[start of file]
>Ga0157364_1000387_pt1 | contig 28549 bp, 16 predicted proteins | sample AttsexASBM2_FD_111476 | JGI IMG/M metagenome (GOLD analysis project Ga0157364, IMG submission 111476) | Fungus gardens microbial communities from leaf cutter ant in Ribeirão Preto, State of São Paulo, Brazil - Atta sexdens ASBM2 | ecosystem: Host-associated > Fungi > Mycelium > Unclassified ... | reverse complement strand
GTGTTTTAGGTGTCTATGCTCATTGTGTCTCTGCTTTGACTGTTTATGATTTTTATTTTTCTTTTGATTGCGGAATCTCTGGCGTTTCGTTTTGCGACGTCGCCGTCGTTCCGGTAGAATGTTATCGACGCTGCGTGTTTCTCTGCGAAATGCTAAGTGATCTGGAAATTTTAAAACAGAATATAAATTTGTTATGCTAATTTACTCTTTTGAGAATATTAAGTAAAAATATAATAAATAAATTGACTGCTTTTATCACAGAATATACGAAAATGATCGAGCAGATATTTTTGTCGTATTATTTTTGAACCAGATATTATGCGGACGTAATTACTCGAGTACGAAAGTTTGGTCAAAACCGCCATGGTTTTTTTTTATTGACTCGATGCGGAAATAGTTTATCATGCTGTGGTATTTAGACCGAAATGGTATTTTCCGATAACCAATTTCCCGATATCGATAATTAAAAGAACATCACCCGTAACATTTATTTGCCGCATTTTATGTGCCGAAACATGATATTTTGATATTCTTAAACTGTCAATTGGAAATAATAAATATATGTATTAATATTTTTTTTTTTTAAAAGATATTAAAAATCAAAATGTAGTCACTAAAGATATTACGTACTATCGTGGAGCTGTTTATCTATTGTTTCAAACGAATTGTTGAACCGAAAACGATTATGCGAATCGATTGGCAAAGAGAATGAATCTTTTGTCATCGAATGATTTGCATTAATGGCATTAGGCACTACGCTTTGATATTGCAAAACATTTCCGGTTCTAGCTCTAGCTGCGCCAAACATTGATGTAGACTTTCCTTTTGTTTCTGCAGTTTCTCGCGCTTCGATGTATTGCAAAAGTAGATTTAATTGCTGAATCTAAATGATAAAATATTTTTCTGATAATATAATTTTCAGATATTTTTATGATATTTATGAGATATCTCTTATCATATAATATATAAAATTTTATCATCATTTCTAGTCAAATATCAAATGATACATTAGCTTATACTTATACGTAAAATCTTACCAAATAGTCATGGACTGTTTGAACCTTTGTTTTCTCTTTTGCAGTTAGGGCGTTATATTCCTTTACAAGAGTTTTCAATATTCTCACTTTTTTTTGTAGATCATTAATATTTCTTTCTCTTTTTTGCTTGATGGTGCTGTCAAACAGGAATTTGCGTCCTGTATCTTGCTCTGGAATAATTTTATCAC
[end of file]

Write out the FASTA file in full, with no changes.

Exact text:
>Ga0157364_1000387_pt1 | contig 28549 bp, 16 predicted proteins | sample AttsexASBM2_FD_111476 | JGI IMG/M metagenome (GOLD analysis project Ga0157364, IMG submission 111476) | Fungus gardens microbial communities from leaf cutter ant in Ribeirão Preto, State of São Paulo, Brazil - Atta sexdens ASBM2 | ecosystem: Host-associated > Fungi > Mycelium > Unclassified ... | reverse complement strand
GTGTTTTAGGTGTCTATGCTCATTGTGTCTCTGCTTTGACTGTTTATGATTTTTATTTTTCTTTTGATTGCGGAATCTCTGGCGTTTCGTTTTGCGACGTCGCCGTCGTTCCGGTAGAATGTTATCGACGCTGCGTGTTTCTCTGCGAAATGCTAAGTGATCTGGAAATTTTAAAACAGAATATAAATTTGTTATGCTAATTTACTCTTTTGAGAATATTAAGTAAAAATATAATAAATAAATTGACTGCTTTTATCACAGAATATACGAAAATGATCGAGCAGATATTTTTGTCGTATTATTTTTGAACCAGATATTATGCGGACGTAATTACTCGAGTACGAAAGTTTGGTCAAAACCGCCATGGTTTTTTTTTATTGACTCGATGCGGAAATAGTTTATCATGCTGTGGTATTTAGACCGAAATGGTATTTTCCGATAACCAATTTCCCGATATCGATAATTAAAAGAACATCACCCGTAACATTTATTTGCCGCATTTTATGTGCCGAAACATGATATTTTGATATTCTTAAACTGTCAATTGGAAATAATAAATATATGTATTAATATTTTTTTTTTTTAAAAGATATTAAAAATCAAAATGTAGTCACTAAAGATATTACGTACTATCGTGGAGCTGTTTATCTATTGTTTCAAACGAATTGTTGAACCGAAAACGATTATGCGAATCGATTGGCAAAGAGAATGAATCTTTTGTCATCGAATGATTTGCATTAATGGCATTAGGCACTACGCTTTGATATTGCAAAACATTTCCGGTTCTAGCTCTAGCTGCGCCAAACATTGATGTAGACTTTCCTTTTGTTTCTGCAGTTTCTCGCGCTTCGATGTATTGCAAAAGTAGATTTAATTGCTGAATCTAAATGATAAAATATTTTTCTGATAATATAATTTTCAGATATTTTTATGATATTTATGAGATATCTCTTATCATATAATATATAAAATTTTATCATCATTTCTAGTCAAATATCAAATGATACATTAGCTTATACTTATACGTAAAATCTTACCAAATAGTCATGGACTGTTTGAACCTTTGTTTTCTCTTTTGCAGTTAGGGCGTTATATTCCTTTACAAGAGTTTTCAATATTCTCACTTTTTTTTGTAGATCATTAATATTTCTTTCTCTTTTTTGCTTGATGGTGCTGTCAAACAGGAATTTGCGTCCTGTATCTTGCTCTGGAATAATTTTATCAC